About the first two groups, instead, it seems suggestive proposing a perspective study to verify if inclusion between the forms of the first or the second group really signs a prognostic destiny, different for the same age and classification staging, accepted by us to include them between the malign with low aggressiveness neoplasias, with survivals nearby the 100% (22). All this can be even more censured in the more and more diffused choice to limit to a lobo-isthmectomy the therapy of an incidental differentiated thyroid cancer which is T1N0M0, indipendently by age, sex, familiarity, histology; if this choice can appear daring, the conjecture of modulating the surgical strategy in relation to one or more variables is not so singular, in particular if we consider factors like dimensions, grading and histology.

T stage

Large perspective and retrospective studies have fixed at 1.5 cm the critical diameter, with worse prognosis for larger sizes (23). About such dimensional cut-off, however, there is no unanimity, with some authors placing the limit at 4-5 cm and others at 1-2 cm. Extrathyroid invasion indicates a grim outlook (24, 25).

N stage

Laterocervical nodal involvement shortens life-expectancy, although in younger patients (< 30 years old) such statement may not be true. There are still authors who record a negative effect of N on the prognosis (13, 26, 27), although they suppose that it’s significant only for unfavourable histological type (28, 29).

M stage

M+ stage has a negative influence on prognosis (53% survival at 5 years, 38% at 10 years, 30% at 15 years) (30). The localization of metastases would have a prognostic value too, but always negative in comparison with any variables (31, 32); similarly, extrathyroid invasion has a particulary unfavourable prognostic mean (33-35).

Statistical data have been obtained by Kaplan-Meyer method for disease-free interval and survival, and by Mann-Withney test for comparison of different clinical and pathological characteristics; p< 0.05 has been considered significative.

 

 

Results

 

The statistical analysis puts in evidence that on 432 cases examined, with a follow-up ranging between 1 and 25 years (median 6.33 years) and with a drop-out incidence of 60 cases 13,8%, total mortality for cancer was 6.4% (24 cases), besides two deaths for cardiovascular pathology and one death six months after surgery for acute lymphoblastic leukemia. The median disease-free interval was 4.2 years (range: 10 months to 25 years), with a probability of being free from disease at 12 and 24 months from surgery respectively of 95.1% and 91.6%. Median survival was 5.8 years (range: 1 to 25 years), with a probability of surviving at 24 and 48 months respectively of 97.5% and 94.3% (Tab. 1).

Mortality appears to be strictly related to the presence of metastases at the time of primary treatment (9 cases), or with their occurrence during follow-up (12 cases), and to local aggressiveness of the tumor (acute respiratory distress from massive tracheal invasion) – in 6 cases, with unfavourable histological type (extensive undifferentiated areas). Lymph node metastases, on the other hand, doesn’t seem to significantly alter the prognosis.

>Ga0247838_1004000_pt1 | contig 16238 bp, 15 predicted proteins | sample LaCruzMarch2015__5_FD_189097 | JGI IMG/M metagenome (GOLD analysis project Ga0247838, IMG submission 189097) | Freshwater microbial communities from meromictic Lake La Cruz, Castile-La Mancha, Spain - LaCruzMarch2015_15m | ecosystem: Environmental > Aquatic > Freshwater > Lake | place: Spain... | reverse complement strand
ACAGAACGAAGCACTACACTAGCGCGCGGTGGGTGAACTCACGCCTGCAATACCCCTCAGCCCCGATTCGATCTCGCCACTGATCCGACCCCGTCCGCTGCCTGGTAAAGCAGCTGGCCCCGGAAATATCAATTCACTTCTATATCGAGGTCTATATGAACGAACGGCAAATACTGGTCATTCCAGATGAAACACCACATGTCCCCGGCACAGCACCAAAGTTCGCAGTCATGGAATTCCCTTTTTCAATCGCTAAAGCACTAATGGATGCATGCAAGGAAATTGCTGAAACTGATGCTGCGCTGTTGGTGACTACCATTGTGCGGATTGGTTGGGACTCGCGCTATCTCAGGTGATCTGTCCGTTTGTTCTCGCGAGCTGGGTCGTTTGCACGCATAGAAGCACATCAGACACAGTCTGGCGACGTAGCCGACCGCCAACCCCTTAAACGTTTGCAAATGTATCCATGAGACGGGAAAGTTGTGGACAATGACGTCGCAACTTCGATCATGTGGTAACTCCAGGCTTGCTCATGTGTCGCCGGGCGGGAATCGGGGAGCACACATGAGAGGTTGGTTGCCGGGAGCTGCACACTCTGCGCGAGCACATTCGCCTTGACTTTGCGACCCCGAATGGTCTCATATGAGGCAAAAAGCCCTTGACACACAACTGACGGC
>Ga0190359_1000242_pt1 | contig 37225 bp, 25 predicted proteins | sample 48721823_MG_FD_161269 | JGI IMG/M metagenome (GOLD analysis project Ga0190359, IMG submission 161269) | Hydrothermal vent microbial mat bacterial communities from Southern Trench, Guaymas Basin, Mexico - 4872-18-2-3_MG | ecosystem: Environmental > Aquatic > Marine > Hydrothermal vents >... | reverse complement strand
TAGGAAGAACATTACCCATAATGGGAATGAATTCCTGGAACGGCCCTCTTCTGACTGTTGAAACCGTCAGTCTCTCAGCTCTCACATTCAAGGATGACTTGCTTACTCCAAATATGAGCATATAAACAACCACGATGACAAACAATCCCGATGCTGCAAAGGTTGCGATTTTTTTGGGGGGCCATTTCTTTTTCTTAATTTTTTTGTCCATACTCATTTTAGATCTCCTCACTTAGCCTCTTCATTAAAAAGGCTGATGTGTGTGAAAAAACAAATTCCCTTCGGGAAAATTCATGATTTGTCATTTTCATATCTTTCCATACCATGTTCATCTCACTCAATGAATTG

Standing to the resumption of disease look interesting the 3 cases, where the long surviving time seems independent from the primary treatment (lobo-isthmectomy) and not conditioned by the evidence after years of loco-regional lymph node metastasis. Must, anyway, to be considered the importance of the secondary treatment with the totalization and the lymphadenectomy to ensure an easier follow up. Only the histologic type (intermediate malignancy) suggests some more careful consideration. Absolutely particular look 3 cases, where the primary treatment seems adequate, also if requires after 6 months to 2 years a latero-cervical lymphadenectomy on the same side and on the opposite side, confirming that doesn’t exist an ideal “d’emblèe” lymphectomy in the treatment of DTC.

Standing to the mortality, must be considered that 6 cases belong to the histologic type group with intermediate malignancy (Carcangiu-Rosai) and that 3 of them arrived to the primary treatment already with cerebral metastasis; the aggressiveness is confirmed by the low grading, the high T and the type of metastasis that ensures a fast and unfavourable prognostic evolution. It’s not casual, overall, that the most unfavourable cases are male and >45 ys old.

Concerning the single prognostic variables, from our data the following considerations can be drawn.

 

Age

In our experience, the variable age showed correlation with variables sex and T, making difficult the interpretation of results that anyway seems to evidence a suggestive link with surviving and resumption of disease. As regards the age, the mortality for cancer is prerogative of >45 ys old patients (pts) and the resumption of disease of >30 ys old pts. We find, on 372 patients screened, from 180 pts <45 ys old, only 9 resumptions of disease (all of them lymph nodal, 5%); 6 had received a partial primary treatment, so had to be completed by totalization and lymphadenectomy after 6 to 9 ys, while the only 3 patients who had already received a total thyroidectomy, underwent to a locoregional lymphadenectomy after maximum 1 year. All of them are alive and free from disease (follow up range 2-20 ys). From the 192 pts > 45 ys old we have 27 recurrence (14%), 9 were lymphnodal associated to tracheal invasion and 15 were associated to distal metastasis; unfortunately of 27, 24 are deceased and only 3 are still alive (M+ after some ys, treated by radioiodine therapy).

 

Gender